Taraxacum koksaghyz and the interspecific gene flow


Crossing experiments between Taraxacum koksaghyz (TKS) and related dandelion species indicate that hybridization is possible. This may result in interspecific gene flow in regions where TKS is cultivated and in SE Kazakhstan where TKS is growing in the wild. Both situations were investigated in this report. To determine whether 66 years after the end of seed production of TKS in the Swedish county of Skåne still traces of TKS were present in the environment, a detailed large scale population genetic study was carried out. At different distances to two fields where between 1947 and 1950 tens of millions of TKS seeds were produced, in total 576 wild common dandelions (Taraxacum officinale, TO) in 21 populations were sampled. These plants were genotyped for 10 codominant TKS- or TO-specific KASP DNA markers. In total 14652 alleles were typed. Not a single TKS-specific allele was found. This is consistent with the absence of TKS-specific morphological characteristics at the sampled locations. Although this negative result in the sample set cannot exclude the possibility of hybridization and introgression absolutely, it is clear that the impact of TKS seed production after almost 70 years in Skåne has to be very low. This result may be extrapolated to the future cultivation of TKS in regions where no sexual diploid Taraxacum species occur, which is in western Europe north of 52 degrees latitude. In its native range in SE Kazakhstan TKS is spatially isolated from related dandelion species by habitat differentiation. However, at disturbed sites TKS may grow intermingled with other dandelion species. Two of such disturbed locations were investigated. From the combined analysis of ploidy level, reproduction mode and multilocus KASP genotypes, we infer that there is no indication for gene flow between TKS and sympatric Taraxacum species in natural populations in SE. Kazakhstan. TKS populations in SE. Kazakhstan are therefore not likely to be threatened by gene swamping caused by other dandelion species.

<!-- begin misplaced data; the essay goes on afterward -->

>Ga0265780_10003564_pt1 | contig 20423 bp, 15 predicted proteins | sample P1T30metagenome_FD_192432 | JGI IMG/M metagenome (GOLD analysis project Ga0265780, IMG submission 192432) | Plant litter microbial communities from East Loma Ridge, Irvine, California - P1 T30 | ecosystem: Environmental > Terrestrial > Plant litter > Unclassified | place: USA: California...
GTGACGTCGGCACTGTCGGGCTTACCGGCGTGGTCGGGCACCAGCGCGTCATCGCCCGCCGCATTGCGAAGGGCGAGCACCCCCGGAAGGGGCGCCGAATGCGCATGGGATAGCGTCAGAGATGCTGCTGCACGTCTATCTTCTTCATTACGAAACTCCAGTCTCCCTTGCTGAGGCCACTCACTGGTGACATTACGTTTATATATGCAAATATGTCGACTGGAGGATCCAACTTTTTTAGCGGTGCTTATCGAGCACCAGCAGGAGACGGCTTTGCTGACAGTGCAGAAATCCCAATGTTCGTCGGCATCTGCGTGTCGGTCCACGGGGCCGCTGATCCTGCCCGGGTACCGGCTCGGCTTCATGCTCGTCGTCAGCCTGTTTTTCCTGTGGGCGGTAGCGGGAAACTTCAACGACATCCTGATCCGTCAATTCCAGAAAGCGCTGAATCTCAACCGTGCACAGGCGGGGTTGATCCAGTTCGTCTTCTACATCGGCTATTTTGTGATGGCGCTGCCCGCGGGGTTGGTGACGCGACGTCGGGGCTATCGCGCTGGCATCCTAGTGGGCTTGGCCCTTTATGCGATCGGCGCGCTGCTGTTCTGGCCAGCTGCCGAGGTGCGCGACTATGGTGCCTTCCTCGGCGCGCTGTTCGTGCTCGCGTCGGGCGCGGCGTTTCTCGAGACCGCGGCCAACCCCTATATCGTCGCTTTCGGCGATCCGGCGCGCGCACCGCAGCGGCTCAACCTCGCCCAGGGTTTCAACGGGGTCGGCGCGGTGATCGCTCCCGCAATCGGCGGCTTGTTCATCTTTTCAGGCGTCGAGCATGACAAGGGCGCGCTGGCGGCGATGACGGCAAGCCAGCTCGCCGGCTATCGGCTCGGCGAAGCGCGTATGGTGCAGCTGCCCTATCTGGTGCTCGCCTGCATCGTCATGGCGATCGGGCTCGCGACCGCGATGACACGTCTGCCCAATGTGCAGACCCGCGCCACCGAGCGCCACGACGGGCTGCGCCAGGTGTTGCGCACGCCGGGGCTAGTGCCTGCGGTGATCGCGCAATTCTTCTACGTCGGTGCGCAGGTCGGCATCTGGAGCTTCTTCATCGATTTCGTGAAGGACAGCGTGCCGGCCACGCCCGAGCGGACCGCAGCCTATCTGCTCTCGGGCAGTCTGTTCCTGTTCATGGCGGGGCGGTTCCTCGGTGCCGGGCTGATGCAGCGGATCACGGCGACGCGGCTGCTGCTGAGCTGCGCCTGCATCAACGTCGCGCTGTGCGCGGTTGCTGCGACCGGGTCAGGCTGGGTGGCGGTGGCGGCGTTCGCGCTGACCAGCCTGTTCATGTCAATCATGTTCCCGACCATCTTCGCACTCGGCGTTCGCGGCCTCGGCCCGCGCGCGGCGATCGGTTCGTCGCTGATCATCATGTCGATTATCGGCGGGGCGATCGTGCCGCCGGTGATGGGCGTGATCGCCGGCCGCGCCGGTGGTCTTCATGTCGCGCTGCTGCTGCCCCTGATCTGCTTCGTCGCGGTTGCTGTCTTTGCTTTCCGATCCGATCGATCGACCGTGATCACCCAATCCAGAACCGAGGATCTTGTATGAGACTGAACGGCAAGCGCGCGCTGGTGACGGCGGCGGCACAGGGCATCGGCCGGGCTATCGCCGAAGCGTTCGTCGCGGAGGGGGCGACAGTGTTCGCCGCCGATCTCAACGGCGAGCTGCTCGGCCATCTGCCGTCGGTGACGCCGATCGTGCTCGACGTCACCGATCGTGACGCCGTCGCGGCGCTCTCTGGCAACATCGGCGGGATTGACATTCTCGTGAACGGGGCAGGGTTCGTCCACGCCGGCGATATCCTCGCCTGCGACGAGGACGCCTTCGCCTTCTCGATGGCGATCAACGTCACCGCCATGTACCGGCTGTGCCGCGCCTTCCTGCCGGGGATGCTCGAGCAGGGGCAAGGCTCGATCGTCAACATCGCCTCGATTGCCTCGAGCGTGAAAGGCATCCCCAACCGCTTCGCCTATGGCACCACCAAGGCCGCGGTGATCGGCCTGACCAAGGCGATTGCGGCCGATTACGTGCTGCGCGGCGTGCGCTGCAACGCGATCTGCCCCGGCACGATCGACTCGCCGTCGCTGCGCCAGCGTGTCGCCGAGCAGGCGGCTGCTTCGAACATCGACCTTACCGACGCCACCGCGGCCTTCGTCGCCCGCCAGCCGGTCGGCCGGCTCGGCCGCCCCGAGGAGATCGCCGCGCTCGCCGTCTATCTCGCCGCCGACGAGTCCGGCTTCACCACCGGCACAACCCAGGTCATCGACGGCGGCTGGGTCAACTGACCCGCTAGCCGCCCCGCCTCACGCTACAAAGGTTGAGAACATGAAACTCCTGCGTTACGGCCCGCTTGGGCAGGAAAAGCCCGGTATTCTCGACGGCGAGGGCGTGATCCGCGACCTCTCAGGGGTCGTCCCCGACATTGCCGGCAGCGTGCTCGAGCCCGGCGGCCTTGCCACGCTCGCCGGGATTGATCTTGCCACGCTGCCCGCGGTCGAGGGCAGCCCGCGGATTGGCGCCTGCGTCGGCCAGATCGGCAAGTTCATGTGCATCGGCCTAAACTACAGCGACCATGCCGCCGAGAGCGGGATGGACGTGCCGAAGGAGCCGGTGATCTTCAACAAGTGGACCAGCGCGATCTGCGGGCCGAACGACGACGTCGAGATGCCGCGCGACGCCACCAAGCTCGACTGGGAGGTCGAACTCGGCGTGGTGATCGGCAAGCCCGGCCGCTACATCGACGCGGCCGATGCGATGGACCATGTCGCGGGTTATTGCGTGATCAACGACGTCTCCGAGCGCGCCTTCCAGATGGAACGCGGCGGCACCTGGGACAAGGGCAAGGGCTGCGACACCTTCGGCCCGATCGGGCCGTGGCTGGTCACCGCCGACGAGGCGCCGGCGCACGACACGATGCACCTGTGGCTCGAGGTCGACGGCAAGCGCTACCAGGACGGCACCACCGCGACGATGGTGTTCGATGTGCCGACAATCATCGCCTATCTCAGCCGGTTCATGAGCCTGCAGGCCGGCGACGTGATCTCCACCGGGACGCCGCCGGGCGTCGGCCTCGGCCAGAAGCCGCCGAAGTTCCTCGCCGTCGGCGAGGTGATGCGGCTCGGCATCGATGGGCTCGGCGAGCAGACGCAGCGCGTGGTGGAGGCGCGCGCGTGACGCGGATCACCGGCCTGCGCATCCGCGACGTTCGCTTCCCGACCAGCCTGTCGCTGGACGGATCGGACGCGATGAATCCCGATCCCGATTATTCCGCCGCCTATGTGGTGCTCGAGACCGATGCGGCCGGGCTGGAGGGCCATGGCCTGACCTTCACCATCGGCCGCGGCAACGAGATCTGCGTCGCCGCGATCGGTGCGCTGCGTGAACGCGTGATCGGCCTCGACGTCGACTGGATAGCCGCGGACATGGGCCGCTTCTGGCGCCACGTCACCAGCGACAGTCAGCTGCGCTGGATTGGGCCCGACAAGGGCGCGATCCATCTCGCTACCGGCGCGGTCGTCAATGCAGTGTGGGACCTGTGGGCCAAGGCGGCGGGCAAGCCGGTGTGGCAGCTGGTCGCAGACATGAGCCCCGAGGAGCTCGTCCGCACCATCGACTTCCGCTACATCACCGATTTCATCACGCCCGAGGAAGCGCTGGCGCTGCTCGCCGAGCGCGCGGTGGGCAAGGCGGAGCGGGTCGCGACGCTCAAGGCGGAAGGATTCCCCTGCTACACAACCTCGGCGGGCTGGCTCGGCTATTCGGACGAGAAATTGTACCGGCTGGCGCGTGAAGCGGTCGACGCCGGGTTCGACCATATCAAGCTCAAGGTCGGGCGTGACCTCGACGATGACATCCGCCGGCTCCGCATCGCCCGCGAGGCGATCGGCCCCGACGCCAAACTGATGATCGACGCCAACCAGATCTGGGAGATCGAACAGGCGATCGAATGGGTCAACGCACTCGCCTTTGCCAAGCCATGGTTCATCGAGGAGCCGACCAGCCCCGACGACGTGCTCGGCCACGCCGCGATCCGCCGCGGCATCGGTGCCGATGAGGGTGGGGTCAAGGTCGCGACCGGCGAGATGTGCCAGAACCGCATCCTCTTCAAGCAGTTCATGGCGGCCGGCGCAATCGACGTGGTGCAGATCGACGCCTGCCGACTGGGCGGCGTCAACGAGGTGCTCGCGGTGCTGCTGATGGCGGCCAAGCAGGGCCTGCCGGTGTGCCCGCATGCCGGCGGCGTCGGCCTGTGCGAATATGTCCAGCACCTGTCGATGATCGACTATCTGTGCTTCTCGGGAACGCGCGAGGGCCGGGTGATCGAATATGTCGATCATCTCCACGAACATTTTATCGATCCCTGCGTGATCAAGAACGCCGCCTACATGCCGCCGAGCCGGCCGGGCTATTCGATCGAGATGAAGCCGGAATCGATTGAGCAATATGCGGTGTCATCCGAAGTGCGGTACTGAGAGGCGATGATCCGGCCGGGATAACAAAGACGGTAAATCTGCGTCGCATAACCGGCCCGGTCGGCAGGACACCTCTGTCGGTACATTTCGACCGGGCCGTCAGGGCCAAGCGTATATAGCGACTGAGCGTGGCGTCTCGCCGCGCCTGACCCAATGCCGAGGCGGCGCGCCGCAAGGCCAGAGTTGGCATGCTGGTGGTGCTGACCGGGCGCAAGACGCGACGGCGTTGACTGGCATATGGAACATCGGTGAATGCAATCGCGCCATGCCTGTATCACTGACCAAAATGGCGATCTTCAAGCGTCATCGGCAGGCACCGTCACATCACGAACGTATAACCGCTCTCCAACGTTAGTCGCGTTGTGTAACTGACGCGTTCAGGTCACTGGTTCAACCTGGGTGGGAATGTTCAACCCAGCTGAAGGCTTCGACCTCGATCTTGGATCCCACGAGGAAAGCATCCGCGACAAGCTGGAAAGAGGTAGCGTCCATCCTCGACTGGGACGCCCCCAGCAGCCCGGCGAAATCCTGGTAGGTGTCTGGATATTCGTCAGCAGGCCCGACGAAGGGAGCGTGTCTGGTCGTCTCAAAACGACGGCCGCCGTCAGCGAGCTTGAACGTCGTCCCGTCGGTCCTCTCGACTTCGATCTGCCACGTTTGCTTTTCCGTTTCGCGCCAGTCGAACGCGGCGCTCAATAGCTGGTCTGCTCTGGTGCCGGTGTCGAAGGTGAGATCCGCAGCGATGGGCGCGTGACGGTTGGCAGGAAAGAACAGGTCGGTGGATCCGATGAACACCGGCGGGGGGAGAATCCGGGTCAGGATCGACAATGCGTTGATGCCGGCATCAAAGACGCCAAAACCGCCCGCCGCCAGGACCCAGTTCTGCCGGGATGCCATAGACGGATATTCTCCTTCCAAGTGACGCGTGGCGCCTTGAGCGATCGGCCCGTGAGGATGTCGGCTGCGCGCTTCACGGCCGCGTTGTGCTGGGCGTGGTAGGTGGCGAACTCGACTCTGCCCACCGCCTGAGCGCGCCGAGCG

TKS locality near Kegen, SE. Kazakhstan